The Trevor Project, a national group that works to prevent suicide among LGBTQ youth, said it has seen a surge in young people seeking help during the COVID pandemic. A poll of 800 LGBTQ people in November found that 54 percent of LGBTQ voters considered the COVID-19 response the most important issue in deciding how to vote. Thirty-six percent of the respondents said a close friend or family member had tested positive for COVID, 29 percent lost their job or saw a reduction in work, 11 percent had to change their living arrangements, and 10 percent lost a close friend or family who died from COVID-19.
A report from the Human Rights Campaign estimated that more than 5 million LGBTQ people work in industries “heavily impacted by the COVID-19 epidemic,” such as restaurants, hospitals, schools and retail. A report from the National LGBT Cancer Network indicated that the LGBTQ community uses tobacco at rates 50 percent higher than the general population, making them particularly vulnerable to the respiratory virus. And a study by the Movement Advancement Project found that 45 percent of 47 nonprofit LGBTQ organizations surveyed had to reduce their 2020 budgets by an average of about 17 percent.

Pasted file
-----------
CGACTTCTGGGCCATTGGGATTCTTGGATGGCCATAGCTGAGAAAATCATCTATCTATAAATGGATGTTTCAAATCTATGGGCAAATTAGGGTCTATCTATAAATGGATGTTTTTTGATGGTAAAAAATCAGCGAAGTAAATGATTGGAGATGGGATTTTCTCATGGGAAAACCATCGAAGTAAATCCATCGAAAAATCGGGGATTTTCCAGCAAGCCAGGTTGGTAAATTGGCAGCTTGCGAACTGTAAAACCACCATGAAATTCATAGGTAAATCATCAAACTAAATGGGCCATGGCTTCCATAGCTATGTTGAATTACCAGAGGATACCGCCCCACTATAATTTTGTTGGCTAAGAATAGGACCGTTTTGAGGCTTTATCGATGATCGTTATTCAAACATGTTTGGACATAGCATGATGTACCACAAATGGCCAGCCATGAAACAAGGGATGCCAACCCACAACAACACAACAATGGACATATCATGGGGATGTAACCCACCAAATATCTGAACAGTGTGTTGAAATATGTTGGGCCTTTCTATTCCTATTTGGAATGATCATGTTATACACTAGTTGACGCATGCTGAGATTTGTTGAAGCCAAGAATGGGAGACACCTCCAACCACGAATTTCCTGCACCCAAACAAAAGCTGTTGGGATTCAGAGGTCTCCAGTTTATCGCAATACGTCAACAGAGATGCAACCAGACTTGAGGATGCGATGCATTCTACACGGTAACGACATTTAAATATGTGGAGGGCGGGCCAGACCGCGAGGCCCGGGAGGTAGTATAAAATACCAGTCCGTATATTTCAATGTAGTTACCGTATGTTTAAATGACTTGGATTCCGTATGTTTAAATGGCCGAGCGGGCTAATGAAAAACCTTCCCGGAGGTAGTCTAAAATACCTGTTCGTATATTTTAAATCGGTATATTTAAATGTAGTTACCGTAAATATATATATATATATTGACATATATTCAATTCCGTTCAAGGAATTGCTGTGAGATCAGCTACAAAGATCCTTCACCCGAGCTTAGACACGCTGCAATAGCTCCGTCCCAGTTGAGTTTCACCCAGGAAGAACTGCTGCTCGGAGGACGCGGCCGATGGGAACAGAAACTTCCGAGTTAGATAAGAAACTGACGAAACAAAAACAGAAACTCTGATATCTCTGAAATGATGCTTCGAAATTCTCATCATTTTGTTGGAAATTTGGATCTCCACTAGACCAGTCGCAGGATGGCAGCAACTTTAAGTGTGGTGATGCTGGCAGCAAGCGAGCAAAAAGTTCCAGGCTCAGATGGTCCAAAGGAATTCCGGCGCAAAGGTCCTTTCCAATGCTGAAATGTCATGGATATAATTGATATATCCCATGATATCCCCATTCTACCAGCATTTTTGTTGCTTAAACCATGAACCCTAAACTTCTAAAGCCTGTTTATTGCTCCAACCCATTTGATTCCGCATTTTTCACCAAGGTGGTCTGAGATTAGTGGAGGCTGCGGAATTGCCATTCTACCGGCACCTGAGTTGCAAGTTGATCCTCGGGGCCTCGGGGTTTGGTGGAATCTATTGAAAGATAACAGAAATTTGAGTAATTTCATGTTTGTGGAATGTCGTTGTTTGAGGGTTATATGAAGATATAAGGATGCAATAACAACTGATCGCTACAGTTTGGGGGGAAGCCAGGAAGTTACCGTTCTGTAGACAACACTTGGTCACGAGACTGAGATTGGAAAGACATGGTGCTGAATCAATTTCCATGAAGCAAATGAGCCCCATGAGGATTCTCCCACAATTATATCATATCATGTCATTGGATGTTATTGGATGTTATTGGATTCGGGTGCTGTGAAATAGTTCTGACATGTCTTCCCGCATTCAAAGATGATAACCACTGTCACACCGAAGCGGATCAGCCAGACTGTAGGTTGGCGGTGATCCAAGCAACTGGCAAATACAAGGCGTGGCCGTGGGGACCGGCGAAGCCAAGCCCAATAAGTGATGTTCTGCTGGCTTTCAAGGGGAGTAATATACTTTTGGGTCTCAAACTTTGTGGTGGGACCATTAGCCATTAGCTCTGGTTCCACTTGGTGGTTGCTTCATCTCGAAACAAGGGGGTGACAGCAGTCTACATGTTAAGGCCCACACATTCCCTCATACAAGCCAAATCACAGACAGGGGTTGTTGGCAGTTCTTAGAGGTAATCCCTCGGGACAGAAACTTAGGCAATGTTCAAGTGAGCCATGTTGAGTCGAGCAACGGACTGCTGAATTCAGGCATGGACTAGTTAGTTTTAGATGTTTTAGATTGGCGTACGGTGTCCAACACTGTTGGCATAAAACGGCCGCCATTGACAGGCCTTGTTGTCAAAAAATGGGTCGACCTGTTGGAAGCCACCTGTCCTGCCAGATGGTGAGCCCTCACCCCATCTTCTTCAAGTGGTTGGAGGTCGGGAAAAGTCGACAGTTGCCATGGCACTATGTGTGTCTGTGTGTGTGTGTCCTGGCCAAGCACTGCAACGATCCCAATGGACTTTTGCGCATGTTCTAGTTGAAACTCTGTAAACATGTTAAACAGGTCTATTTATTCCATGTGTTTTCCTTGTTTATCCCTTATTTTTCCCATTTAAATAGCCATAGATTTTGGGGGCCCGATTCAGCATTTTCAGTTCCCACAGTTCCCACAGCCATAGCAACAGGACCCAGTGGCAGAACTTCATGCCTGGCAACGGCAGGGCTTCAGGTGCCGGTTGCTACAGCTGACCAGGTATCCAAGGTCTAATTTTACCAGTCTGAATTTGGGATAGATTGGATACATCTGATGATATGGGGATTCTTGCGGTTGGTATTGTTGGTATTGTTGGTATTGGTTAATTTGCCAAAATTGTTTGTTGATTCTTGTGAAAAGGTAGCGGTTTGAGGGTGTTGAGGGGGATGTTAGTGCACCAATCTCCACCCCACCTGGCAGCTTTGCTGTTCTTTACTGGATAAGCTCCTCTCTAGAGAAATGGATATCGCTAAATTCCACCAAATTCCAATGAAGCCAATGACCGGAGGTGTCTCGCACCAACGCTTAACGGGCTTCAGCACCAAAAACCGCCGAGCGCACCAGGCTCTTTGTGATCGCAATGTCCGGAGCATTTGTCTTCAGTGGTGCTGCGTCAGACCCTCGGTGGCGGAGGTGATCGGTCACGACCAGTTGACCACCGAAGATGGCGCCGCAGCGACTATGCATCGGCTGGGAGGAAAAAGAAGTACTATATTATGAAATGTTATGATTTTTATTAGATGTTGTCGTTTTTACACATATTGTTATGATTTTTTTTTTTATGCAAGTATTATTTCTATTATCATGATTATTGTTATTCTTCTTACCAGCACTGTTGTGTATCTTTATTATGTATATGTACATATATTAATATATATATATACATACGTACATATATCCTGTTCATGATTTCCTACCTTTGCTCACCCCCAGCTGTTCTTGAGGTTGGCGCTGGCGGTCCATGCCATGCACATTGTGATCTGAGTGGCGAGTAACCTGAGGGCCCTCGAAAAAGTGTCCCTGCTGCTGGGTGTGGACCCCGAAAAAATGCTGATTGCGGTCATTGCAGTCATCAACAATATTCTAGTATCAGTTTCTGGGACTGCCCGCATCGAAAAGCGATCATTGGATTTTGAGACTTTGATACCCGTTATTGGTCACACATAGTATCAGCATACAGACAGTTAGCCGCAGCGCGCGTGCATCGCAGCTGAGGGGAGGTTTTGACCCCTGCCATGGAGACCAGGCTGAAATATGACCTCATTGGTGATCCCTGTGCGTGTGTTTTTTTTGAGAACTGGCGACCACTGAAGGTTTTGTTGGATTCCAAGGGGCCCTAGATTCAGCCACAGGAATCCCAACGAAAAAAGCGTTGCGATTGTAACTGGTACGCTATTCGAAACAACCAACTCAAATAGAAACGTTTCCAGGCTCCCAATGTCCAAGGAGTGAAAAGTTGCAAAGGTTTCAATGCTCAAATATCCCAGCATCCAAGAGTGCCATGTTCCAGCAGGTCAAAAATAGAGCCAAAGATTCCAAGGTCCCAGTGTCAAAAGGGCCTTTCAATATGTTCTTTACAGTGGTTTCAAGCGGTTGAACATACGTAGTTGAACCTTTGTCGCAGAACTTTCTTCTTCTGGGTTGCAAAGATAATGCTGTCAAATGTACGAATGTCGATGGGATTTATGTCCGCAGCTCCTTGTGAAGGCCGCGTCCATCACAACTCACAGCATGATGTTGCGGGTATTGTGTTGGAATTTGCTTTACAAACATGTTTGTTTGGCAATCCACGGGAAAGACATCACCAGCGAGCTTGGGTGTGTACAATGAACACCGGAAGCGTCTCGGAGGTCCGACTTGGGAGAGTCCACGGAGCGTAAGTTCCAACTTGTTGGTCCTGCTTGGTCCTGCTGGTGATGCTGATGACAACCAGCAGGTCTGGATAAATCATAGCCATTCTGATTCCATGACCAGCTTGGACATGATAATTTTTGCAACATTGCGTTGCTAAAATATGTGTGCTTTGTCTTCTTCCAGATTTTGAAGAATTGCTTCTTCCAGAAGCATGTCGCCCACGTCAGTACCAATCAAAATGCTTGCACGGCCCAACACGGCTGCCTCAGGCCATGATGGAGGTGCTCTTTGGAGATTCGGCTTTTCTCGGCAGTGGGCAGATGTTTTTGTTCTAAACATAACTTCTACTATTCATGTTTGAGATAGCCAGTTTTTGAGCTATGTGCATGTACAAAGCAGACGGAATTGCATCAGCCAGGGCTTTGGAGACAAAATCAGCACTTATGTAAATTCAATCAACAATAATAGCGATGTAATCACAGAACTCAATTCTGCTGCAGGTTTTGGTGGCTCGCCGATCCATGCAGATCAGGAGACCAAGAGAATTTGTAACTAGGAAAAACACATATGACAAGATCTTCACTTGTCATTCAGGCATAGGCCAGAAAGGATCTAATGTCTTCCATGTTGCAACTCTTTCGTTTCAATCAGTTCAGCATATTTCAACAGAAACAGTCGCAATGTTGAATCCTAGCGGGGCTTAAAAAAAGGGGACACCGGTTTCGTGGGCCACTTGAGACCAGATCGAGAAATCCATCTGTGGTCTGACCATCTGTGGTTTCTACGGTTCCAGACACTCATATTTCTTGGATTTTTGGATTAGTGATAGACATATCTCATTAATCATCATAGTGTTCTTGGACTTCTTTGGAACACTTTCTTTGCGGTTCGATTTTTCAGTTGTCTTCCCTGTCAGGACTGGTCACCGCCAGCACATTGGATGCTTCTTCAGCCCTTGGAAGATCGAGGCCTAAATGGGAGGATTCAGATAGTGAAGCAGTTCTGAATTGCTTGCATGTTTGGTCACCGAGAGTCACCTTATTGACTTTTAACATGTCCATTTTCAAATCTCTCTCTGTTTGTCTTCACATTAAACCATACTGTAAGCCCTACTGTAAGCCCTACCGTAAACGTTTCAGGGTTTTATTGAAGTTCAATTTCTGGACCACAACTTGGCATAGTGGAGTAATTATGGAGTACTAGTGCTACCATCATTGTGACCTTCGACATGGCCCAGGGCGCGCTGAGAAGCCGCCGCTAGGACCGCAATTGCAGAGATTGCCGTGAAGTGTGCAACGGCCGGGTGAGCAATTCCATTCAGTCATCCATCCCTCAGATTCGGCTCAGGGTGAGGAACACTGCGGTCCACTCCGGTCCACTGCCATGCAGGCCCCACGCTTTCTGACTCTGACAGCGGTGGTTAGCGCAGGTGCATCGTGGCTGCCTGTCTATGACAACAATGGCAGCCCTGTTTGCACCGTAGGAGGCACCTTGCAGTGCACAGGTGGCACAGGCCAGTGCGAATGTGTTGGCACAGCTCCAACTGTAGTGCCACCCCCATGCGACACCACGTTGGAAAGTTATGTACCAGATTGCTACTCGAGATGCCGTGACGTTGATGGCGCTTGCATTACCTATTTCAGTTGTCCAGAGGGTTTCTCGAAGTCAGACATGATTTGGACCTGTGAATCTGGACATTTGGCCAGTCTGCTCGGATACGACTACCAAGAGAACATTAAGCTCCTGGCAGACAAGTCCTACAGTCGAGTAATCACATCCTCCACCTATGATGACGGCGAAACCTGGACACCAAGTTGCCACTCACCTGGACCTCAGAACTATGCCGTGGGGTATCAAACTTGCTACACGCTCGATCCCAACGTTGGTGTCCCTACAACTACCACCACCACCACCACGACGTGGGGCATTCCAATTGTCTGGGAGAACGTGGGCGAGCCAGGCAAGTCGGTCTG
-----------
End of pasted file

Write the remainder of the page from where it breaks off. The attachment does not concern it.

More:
At the end of the year, there was a growing concern about a new strain of the virus, called S gene variant, in the United Kingdom that appeared to be spreading even more easily. But several nations, including the U.K. and the U.S., have begun inoculating citizens with newly developed vaccines that experts believe will still be effective in stopping even this variation of the virus. And starting Jan. 20, with the inauguration of a new president, many expect the U.S. response to fighting the pandemic will, at last, get a serious level of priority and resources from the White House.